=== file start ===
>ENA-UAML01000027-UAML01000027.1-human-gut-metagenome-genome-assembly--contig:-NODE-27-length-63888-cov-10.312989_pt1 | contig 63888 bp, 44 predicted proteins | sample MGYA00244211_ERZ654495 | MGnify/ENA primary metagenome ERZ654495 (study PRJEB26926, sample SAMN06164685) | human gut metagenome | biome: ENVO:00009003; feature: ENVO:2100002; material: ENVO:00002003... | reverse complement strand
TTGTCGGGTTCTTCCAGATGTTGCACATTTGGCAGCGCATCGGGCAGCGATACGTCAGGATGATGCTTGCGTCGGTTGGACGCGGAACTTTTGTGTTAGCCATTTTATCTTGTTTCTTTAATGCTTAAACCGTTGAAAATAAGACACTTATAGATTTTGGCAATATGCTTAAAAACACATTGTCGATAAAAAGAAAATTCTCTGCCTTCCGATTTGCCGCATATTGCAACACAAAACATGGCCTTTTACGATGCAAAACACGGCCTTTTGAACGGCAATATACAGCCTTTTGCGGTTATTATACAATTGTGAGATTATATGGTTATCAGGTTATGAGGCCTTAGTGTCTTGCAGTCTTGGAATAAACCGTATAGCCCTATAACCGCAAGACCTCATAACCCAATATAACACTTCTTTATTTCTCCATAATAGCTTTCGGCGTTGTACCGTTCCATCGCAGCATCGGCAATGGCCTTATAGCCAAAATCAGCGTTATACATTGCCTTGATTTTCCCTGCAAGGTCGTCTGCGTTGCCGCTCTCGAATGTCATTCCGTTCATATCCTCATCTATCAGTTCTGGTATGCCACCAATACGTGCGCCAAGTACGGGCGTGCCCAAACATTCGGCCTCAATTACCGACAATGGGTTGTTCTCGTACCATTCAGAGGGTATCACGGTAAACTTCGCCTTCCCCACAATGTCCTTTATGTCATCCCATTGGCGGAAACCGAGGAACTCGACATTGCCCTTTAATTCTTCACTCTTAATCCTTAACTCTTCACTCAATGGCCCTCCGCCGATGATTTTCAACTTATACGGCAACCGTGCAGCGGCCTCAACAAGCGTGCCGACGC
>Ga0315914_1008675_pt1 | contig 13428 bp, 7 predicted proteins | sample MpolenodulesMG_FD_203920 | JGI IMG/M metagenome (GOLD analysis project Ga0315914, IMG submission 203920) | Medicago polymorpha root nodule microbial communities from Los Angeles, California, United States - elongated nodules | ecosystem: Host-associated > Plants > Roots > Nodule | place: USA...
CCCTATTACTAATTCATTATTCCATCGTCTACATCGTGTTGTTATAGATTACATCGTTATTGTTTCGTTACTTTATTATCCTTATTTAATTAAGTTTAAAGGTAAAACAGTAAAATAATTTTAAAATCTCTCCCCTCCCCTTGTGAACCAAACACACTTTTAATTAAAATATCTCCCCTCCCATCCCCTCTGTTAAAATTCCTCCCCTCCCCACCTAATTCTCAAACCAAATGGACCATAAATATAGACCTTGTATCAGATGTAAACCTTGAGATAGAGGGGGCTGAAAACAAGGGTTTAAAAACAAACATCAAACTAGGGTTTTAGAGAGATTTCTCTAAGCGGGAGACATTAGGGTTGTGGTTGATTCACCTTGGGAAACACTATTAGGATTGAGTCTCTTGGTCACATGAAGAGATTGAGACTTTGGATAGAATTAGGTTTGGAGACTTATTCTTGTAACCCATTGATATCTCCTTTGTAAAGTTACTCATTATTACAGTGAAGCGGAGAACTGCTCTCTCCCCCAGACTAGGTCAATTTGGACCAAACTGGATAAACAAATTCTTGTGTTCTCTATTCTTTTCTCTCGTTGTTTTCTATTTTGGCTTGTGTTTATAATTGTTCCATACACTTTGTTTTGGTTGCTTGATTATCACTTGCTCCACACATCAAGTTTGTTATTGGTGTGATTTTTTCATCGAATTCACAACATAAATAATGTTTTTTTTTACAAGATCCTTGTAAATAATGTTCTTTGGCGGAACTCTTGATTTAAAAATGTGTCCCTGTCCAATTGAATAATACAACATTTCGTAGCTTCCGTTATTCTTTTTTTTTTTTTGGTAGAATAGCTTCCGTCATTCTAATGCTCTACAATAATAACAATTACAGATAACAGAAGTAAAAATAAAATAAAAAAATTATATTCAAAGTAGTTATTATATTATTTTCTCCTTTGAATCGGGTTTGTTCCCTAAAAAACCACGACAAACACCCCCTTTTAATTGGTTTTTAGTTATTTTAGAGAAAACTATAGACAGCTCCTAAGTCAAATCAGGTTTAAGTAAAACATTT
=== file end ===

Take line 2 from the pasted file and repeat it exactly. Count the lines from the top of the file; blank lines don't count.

TTGTCGGGTTCTTCCAGATGTTGCACATTTGGCAGCGCATCGGGCAGCGATACGTCAGGATGATGCTTGCGTCGGTTGGACGCGGAACTTTTGTGTTAGCCATTTTATCTTGTTTCTTTAATGCTTAAACCGTTGAAAATAAGACACTTATAGATTTTGGCAATATGCTTAAAAACACATTGTCGATAAAAAGAAAATTCTCTGCCTTCCGATTTGCCGCATATTGCAACACAAAACATGGCCTTTTACGATGCAAAACACGGCCTTTTGAACGGCAATATACAGCCTTTTGCGGTTATTATACAATTGTGAGATTATATGGTTATCAGGTTATGAGGCCTTAGTGTCTTGCAGTCTTGGAATAAACCGTATAGCCCTATAACCGCAAGACCTCATAACCCAATATAACACTTCTTTATTTCTCCATAATAGCTTTCGGCGTTGTACCGTTCCATCGCAGCATCGGCAATGGCCTTATAGCCAAAATCAGCGTTATACATTGCCTTGATTTTCCCTGCAAGGTCGTCTGCGTTGCCGCTCTCGAATGTCATTCCGTTCATATCCTCATCTATCAGTTCTGGTATGCCACCAATACGTGCGCCAAGTACGGGCGTGCCCAAACATTCGGCCTCAATTACCGACAATGGGTTGTTCTCGTACCATTCAGAGGGTATCACGGTAAACTTCGCCTTCCCCACAATGTCCTTTATGTCATCCCATTGGCGGAAACCGAGGAACTCGACATTGCCCTTTAATTCTTCACTCTTAATCCTTAACTCTTCACTCAATGGCCCTCCGCCGATGATTTTCAACTTATACGGCAACCGTGCAGCGGCCTCAACAAGCGTGCCGACGC